Even if the Xbox One and PlayStation 4 can't match their predecessors' success, don't think EA's out of the game. As the current console generation has aged, the company has continued delivering huge hits in its sports games, such as the Madden NFL and FIFA series that release new titles yearly to millions of sales. EA announced those series to continue on Sony and Microsoft's new offerings, as well as bringing back basketball simulation NBA Live for the next generation.
FIFA 13 alone sold almost $350 million in digital revenue alone in the 2013 fiscal year and sold 30% more units than FIFA 12. Expect that game and EA's fellow sports simulations to remain solid cash cows for this company, particularly with EA developing its new Ignite gaming engine to upgrade the play and look of its sports titles for the next generation of games.
If EA wants to thrive in the next generation of consoles, however, it has to hit a home run with its next title in the massively popular Battlefield series of first-person military shooters. The company announced Battlefield 4 for both Sony and Microsoft's new consoles, hoping to double down on the success of Battlefield 3, which sold more than 8 million copies in just over a month when it launched in 2011. Battlefield 3's continued to drive EA's revenue higher, with its Premium service alone raking in $120 million in revenue last quarter.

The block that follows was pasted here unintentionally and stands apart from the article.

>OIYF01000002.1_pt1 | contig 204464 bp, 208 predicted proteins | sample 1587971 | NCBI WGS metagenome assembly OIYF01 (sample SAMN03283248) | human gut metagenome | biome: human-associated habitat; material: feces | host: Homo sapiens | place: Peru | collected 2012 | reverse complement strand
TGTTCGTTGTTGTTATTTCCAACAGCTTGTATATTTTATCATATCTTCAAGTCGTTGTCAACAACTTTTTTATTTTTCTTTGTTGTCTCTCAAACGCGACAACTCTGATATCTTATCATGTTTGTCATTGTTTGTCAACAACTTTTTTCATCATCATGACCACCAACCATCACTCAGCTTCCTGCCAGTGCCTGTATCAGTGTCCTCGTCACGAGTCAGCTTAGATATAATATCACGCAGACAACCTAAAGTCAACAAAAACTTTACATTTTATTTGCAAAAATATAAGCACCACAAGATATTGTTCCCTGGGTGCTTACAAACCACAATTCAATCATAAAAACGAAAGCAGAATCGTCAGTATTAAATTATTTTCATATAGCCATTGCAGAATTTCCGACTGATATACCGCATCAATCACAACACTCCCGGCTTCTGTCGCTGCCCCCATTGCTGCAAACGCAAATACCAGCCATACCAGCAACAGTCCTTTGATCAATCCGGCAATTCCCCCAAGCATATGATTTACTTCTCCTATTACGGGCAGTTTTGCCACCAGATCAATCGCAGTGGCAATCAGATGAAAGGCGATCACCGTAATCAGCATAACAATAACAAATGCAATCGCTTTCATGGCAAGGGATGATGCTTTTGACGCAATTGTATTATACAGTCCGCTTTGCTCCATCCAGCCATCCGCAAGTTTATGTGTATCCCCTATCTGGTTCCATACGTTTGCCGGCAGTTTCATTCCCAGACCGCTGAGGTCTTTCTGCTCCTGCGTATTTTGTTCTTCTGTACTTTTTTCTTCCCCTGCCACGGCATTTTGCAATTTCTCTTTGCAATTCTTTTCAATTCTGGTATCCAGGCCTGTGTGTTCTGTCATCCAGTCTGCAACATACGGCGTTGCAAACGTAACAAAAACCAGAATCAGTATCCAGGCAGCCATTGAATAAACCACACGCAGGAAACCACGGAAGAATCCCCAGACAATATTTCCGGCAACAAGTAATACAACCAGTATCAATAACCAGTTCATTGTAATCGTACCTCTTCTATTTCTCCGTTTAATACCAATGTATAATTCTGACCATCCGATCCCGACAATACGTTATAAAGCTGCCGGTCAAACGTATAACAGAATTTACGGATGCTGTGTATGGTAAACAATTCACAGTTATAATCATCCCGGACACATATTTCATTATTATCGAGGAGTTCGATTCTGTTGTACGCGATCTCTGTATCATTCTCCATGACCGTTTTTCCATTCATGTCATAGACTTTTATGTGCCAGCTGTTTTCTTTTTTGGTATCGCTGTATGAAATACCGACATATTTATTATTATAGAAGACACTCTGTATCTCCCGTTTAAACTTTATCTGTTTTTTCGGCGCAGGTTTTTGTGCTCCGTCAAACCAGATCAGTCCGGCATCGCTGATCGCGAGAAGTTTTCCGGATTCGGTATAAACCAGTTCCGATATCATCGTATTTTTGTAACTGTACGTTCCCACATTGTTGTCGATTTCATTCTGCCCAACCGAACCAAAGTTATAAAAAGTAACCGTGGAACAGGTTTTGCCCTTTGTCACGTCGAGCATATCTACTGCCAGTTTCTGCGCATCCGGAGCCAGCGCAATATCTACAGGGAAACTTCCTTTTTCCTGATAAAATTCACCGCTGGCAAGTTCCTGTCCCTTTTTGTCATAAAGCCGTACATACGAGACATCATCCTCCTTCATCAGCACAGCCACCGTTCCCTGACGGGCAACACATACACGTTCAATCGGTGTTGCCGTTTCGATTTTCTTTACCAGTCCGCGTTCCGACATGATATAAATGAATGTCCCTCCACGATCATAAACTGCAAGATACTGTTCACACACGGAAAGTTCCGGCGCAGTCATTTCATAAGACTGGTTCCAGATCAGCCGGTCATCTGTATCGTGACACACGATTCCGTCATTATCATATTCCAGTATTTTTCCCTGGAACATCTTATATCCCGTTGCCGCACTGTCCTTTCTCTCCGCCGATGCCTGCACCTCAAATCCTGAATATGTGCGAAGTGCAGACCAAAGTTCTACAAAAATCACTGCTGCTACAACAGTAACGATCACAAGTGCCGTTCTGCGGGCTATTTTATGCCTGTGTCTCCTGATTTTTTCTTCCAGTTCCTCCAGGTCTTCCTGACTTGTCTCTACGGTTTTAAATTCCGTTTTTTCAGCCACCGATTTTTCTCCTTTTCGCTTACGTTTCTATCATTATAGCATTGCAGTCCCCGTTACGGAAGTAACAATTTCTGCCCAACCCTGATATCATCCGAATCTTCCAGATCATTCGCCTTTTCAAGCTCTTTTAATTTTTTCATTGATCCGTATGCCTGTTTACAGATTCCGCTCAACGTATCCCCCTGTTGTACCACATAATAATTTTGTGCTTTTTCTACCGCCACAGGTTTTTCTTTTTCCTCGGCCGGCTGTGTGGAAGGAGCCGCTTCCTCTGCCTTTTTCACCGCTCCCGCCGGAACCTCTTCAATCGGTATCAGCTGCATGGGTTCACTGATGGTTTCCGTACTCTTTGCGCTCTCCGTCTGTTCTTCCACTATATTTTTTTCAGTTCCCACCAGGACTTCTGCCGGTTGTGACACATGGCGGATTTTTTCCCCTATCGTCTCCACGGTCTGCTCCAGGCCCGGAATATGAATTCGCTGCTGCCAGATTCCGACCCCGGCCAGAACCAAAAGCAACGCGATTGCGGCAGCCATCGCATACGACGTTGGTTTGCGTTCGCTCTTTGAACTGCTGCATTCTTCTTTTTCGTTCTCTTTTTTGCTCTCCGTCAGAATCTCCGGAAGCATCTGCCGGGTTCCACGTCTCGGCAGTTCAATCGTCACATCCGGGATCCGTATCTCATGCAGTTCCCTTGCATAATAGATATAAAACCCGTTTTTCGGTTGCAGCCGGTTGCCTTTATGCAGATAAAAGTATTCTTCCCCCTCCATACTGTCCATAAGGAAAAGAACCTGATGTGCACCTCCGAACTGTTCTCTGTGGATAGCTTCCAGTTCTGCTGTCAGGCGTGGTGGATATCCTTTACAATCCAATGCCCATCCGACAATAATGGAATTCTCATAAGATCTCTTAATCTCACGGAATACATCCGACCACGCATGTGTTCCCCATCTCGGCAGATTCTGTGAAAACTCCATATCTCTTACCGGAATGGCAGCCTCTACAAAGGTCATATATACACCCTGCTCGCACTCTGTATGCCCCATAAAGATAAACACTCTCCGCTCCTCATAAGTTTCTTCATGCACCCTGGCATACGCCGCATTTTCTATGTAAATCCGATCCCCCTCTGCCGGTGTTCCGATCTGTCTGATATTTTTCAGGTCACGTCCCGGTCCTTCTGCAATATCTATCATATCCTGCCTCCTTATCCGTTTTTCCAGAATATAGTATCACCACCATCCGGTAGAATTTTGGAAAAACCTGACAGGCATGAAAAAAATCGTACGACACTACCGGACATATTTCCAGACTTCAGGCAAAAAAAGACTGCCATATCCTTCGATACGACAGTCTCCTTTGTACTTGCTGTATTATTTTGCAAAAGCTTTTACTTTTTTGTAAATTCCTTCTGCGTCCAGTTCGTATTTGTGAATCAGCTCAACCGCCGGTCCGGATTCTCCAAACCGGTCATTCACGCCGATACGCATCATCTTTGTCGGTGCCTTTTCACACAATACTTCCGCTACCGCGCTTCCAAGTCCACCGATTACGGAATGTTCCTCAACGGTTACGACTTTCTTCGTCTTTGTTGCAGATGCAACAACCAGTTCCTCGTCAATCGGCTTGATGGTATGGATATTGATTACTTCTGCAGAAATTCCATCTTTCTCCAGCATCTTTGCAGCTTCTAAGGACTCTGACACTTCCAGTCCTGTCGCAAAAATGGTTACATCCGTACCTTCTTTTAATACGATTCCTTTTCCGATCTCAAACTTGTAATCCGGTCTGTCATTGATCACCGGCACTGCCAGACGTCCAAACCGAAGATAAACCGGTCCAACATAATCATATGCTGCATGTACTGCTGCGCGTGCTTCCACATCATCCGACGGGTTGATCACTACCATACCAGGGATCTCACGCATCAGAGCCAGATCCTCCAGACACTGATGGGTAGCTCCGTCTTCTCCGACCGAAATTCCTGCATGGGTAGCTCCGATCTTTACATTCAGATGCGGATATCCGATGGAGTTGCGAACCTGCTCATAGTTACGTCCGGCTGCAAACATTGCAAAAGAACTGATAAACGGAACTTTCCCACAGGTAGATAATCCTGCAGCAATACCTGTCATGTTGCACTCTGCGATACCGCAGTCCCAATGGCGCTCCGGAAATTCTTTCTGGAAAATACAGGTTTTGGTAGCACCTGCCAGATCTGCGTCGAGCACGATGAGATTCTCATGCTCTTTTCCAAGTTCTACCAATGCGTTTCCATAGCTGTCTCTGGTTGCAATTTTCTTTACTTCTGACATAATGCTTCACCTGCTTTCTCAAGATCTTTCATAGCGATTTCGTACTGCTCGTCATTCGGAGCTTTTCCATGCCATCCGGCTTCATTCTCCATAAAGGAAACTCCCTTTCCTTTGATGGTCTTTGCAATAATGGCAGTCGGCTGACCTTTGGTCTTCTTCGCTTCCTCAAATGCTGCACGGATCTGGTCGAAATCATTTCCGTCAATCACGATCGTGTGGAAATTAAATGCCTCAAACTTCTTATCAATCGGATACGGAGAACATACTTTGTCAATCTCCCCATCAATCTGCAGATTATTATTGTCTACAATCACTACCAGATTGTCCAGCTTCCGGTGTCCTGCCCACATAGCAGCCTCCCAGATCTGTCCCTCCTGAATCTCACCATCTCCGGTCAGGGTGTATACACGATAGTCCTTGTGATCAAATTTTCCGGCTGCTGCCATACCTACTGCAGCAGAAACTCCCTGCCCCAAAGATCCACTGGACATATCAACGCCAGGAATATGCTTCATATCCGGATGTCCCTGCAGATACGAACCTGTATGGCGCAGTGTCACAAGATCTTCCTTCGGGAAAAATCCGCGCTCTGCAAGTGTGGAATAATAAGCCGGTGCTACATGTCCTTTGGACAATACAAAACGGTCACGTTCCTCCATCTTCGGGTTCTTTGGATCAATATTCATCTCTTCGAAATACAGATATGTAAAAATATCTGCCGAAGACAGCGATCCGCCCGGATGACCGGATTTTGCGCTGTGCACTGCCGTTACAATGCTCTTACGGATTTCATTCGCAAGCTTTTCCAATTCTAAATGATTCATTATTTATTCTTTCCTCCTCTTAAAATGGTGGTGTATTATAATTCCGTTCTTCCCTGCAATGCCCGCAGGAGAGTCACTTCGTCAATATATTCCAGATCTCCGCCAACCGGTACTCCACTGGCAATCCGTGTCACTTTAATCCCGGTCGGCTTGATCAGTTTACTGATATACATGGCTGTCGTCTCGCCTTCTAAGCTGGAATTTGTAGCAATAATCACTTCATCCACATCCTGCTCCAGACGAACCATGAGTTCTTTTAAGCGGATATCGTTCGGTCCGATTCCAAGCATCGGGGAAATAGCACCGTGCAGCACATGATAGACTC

Still, EA will have to compete better with rival Activision Blizzard (NASDAQ: ATVI) and its video-game goliath Call of Duty in the next generation. Activision's Call of Duty: Modern Warfare 3, which launched head-to-head against Battlefield 3 in 2011, sold 6.5 million units in its first 24 hours, and the company has another title ready to go for the new generation with Call of Duty: Ghosts recently unveiled. It's doubtful EA will be able to beat Activision's dominance in the military shooter genre any time soon, but the company needs to push Battlefield's success even harder with the PlayStation 4 and Xbox One.
Will Disney's gift deliver?